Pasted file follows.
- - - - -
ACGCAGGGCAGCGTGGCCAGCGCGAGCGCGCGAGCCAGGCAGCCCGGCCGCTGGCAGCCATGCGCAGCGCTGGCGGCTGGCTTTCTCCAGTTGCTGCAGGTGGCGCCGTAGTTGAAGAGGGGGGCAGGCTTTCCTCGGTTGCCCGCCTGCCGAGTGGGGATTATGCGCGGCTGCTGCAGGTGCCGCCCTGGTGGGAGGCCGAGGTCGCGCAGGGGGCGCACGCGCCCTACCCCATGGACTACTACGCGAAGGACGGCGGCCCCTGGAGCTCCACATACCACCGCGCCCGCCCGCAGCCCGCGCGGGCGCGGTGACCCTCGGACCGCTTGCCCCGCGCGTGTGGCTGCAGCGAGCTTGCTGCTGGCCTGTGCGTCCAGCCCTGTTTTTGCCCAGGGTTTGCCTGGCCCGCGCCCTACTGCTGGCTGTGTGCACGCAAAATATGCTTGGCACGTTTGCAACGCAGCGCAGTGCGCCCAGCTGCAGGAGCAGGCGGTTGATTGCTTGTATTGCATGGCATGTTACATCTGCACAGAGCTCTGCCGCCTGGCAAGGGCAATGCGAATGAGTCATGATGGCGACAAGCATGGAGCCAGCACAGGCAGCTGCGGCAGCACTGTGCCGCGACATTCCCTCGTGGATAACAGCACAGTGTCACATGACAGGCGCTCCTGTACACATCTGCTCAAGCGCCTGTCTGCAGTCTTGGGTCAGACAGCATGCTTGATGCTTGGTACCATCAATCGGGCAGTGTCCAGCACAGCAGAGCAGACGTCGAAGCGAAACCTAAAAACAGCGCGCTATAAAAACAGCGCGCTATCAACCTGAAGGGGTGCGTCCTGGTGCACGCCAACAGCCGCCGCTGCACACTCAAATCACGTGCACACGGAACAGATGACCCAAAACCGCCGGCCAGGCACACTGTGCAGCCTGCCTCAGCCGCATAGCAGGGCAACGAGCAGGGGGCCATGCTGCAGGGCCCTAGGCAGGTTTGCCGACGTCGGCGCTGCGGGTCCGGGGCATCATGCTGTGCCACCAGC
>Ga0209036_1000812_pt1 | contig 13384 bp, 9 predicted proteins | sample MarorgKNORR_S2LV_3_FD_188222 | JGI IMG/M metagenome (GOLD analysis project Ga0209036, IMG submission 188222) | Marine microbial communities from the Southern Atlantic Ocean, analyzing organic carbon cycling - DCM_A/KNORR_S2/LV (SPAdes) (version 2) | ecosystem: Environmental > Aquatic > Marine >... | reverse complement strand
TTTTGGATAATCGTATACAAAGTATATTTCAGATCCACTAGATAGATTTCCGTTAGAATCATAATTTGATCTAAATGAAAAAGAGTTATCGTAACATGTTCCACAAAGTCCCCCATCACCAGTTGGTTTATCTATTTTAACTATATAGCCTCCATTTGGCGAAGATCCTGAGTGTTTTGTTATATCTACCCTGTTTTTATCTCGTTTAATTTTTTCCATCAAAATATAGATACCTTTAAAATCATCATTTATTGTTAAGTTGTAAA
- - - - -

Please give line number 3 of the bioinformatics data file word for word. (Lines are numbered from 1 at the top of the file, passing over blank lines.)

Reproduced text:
TTTTGGATAATCGTATACAAAGTATATTTCAGATCCACTAGATAGATTTCCGTTAGAATCATAATTTGATCTAAATGAAAAAGAGTTATCGTAACATGTTCCACAAAGTCCCCCATCACCAGTTGGTTTATCTATTTTAACTATATAGCCTCCATTTGGCGAAGATCCTGAGTGTTTTGTTATATCTACCCTGTTTTTATCTCGTTTAATTTTTTCCATCAAAATATAGATACCTTTAAAATCATCATTTATTGTTAAGTTGTAAA